– Rising economies, start-ups, and Black wealth, etc.
The US International Development Finance Corporation (DFC), which was relaunched two years ago, is increasing its activity on the African continent. Washington has made the DFC, which invests in the private sector, its key weapon for attracting African countries wooed by Beijing.
When they visit Washington, more and more African leaders stop off at the headquarters of the US International Development Finance Corporation (DFC), which is only a short distance from the White House. Togolese president Faure Gnassingbé paid a visit on 13 October after he had taken part in the annual meetings of the International Monetary Fund and the World Bank. He was preceded the day before by Nicolas Kazadi, finance minister of the Democratic Republic of the Congo (DRC).
Their reasons for visiting the DFC are to be found in the money-clinking noises made by Scott Nathan, who has been the DFC’s chief executive since February and who they were able to meet during their stay in Washington. The bank, which invests in private sector development in emerging countries, has never before invested so much worldwide and in Africa in particular. For the final quarter of 2022 alone, a total of 62 new agreements worth more than $2.3bn have been approved.
Among the greenlit African projects are a $25m investment in a solar electricity plant in Malawi, a $13m loan for micro-enterprises in Tunisia, a $5m loan guarantee for a bank in the DRC specialising in agricultural and energy investment, and a $10m loan to encourage access to property in Tanzania.
A $60bn ceiling
Alongside the powerful US Agency for International Development (USAID), the work of the DFC often goes unnoticed. Under the administration of Donald Trump, however, the United States has made it a key tool in its battle against Chinese influence in Africa. Faced with what Washington calls Beijing’s “debt diplomacy”, which involves making loans increasingly to African states as part of its Belt and Road Initiative (BRI),the world’s leading economy is able to point to an alternative development aid mode involving direct investment in the private sector.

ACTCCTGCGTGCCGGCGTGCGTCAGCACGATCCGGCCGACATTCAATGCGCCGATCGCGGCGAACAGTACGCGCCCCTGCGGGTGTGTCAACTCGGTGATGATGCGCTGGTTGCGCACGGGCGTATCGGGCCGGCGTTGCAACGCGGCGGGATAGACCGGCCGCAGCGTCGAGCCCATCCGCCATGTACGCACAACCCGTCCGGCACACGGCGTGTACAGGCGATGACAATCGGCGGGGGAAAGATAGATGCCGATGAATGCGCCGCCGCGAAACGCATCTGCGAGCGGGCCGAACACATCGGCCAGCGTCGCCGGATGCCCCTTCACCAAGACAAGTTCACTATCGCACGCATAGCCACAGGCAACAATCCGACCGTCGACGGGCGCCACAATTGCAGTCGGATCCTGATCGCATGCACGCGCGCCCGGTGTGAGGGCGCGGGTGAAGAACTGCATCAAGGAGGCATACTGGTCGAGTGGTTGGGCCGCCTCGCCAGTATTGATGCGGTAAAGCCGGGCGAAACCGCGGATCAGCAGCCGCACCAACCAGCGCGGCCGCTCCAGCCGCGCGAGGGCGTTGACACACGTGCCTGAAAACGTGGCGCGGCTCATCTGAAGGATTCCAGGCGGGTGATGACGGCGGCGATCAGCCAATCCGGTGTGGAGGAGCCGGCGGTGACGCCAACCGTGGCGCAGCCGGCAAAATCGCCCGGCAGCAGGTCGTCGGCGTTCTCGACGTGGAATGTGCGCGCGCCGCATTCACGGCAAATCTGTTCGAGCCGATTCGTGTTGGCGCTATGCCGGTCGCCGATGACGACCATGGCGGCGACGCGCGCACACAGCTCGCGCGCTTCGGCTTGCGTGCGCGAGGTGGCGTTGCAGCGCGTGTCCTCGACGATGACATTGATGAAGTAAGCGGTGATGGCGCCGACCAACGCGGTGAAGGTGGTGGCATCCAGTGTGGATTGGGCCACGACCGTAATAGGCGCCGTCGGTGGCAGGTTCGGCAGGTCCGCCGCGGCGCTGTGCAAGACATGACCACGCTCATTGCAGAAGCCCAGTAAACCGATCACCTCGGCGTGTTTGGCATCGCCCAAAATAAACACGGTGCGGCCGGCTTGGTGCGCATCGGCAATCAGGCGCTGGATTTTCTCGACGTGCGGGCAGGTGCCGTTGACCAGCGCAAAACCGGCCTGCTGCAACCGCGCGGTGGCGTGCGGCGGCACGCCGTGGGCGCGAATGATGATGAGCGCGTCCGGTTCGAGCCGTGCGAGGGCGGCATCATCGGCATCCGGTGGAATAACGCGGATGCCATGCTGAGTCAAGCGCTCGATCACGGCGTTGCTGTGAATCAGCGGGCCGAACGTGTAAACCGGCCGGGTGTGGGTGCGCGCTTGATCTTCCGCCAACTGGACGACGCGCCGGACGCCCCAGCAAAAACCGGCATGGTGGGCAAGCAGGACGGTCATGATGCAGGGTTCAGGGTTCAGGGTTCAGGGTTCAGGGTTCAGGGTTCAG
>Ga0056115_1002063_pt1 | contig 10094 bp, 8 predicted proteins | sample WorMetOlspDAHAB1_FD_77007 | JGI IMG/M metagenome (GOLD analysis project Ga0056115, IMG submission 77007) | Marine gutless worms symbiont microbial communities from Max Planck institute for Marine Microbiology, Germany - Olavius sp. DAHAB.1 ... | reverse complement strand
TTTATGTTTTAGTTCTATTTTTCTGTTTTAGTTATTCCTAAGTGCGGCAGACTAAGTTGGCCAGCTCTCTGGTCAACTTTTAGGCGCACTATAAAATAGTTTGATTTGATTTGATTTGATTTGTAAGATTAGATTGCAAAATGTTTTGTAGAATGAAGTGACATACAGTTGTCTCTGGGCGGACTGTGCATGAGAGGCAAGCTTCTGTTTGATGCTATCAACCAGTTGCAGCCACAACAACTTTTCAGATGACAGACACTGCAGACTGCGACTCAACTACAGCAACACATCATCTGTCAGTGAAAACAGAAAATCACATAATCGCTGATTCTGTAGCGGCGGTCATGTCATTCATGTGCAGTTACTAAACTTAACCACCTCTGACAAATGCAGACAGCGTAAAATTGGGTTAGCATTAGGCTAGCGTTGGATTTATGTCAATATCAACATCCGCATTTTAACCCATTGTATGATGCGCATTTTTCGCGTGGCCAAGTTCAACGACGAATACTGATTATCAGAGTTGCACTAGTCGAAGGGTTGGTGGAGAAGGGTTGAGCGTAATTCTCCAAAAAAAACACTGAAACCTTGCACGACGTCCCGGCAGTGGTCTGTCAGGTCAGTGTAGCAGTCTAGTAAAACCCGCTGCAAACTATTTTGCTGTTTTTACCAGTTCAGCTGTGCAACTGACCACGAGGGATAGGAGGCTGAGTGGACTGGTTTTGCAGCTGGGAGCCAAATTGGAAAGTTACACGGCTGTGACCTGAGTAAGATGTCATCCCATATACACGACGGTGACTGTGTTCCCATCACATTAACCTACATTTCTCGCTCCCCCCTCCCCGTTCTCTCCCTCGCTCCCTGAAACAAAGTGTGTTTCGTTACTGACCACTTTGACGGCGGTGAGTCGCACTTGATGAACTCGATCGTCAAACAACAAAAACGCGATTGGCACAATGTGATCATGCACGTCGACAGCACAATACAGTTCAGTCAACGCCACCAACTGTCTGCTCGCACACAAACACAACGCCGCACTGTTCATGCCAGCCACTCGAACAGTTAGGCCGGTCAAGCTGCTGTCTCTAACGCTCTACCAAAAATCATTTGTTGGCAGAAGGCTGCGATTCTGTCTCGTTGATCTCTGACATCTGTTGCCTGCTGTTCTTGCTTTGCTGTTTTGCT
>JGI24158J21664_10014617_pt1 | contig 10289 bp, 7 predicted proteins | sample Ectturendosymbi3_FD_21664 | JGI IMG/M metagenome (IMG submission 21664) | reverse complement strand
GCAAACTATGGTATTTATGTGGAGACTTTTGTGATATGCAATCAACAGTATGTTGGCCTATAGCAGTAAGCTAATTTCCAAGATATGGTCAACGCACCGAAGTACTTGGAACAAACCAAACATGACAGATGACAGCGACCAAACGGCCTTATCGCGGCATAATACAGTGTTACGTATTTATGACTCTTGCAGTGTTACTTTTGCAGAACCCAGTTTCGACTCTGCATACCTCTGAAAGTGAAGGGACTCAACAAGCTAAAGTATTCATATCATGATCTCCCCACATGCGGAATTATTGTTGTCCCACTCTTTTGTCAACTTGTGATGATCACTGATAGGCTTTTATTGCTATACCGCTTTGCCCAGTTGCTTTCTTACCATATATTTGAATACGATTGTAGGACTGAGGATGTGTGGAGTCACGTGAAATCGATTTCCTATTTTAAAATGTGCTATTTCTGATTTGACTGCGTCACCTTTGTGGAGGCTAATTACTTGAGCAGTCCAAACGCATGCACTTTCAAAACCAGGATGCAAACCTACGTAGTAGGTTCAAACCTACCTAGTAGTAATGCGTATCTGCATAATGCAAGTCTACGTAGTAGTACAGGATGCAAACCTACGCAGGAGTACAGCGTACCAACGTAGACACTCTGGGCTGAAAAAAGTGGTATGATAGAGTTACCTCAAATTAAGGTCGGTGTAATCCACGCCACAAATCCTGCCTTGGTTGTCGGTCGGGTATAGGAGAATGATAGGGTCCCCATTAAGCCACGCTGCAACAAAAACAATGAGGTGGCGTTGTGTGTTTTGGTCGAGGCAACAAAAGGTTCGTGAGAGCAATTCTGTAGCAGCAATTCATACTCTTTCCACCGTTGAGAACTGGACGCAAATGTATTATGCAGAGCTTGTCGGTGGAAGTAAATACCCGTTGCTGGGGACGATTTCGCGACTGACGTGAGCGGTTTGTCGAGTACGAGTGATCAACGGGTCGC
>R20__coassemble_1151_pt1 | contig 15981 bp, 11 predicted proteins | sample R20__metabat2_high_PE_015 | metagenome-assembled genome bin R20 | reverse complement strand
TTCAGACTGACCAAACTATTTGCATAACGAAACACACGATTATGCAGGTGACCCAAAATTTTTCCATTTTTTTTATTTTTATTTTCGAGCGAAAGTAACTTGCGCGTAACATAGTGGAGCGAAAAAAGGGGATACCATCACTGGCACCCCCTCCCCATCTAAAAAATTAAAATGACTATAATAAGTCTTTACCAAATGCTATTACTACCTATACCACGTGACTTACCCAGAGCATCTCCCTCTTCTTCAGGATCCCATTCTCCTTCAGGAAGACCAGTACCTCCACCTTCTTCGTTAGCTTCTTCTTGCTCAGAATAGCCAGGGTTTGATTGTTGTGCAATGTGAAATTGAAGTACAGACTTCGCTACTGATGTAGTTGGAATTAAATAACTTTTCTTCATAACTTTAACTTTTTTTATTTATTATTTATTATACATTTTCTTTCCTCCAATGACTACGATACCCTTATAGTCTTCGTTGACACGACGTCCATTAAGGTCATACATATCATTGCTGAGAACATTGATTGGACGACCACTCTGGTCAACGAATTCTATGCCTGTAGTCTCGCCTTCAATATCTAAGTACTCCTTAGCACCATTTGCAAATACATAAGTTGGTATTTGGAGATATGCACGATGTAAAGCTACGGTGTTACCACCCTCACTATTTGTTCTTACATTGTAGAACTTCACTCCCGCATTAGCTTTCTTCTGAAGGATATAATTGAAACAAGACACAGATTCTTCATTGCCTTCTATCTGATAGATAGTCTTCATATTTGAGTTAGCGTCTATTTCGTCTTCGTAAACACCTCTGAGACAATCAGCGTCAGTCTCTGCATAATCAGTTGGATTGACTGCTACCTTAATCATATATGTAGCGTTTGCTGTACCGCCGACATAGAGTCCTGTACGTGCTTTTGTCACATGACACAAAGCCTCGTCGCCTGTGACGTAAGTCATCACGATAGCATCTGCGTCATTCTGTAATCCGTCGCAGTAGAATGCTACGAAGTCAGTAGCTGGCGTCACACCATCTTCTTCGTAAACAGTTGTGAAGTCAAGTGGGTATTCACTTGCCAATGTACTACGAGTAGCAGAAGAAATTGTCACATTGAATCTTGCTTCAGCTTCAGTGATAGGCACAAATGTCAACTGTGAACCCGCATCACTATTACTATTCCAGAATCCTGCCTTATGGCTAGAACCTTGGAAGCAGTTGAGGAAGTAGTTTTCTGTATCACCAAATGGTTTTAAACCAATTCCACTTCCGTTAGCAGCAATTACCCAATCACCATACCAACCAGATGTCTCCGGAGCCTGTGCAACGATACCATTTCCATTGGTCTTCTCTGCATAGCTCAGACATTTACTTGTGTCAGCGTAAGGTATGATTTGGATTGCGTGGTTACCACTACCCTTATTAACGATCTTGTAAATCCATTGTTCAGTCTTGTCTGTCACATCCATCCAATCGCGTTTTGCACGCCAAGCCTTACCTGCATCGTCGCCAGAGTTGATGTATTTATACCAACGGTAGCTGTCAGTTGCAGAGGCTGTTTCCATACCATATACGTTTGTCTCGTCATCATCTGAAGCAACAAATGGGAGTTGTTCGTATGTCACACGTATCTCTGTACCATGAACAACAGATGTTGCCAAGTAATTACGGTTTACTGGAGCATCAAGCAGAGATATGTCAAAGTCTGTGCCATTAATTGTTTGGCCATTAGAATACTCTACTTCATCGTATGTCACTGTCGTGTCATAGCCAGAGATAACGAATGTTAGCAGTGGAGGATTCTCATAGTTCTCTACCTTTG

The DFC, which emerged from the 2018 merger of the Overseas Private Investment Corporation (OPIC) and USAID’s Development Credit Authority, has considerable fire power. The upper limit of its lending capacity stands at $60bn, compared to the OPIC’s $29bn, and it is no longer obliged to set up projects solely via American companies. Its range of operating tools has been widened, giving it the possibility of investing directly in companies and working with other Western agencies of the same type, such as France’s Proparco and Germany’s DEG.
Its investment decisions have to meet three criteria: the project has to be profitable; the country involved has to have low revenues; and American diplomatic interests have to be served. Its fields of intervention include the climate, health, technology, and women’s empowerment.
A small team in Africa
In mid-August, a few days after Secretary of State Antony Blinken‘s charm offensive in Pretoria, which has maintained its close relations with Moscow despite the war in Ukraine the DFC released the first $83m tranche of a $300m credit facility for the Africa Data Centers network, a body which builds data storage centers in Africa, particularly South Africa, according to Africa Intelligence.
Although investment decision-making is still carried out in Washington, where most of its 450 employees are to be found, the DFCB has – belatedly because of the Covid-19 pandemic – set up a small team of 10 or so people in sub-Saharan Africa. Members of the team are to be found in Nairobi, Lagos, Dakar and Johannesburg, where Africa regional director, Vibhuti Jain, a former USAID staffer, is based.
Theoretically, cooperation between the DFC and USAID is set to be strengthened but, in reality, it varies from one operation to another. On the other hand, contacts between the DFC and members of the economic sections at US embassies in Africa have increased as they work together to identify potential projects.
Subscribe to our bi-weekly newsletter and be the first to Receive New Updates.
Angola’s Supreme Court recently ordered the preventive seizure of assets of Isabel dos Santos, daughter of former president Eduardo dos Santos deceased in July this year. This is the second seizure of Isabel dos Santos assets in Angola since 2019.
Your comments, ideas, and thoughts matter.
Drop us a line: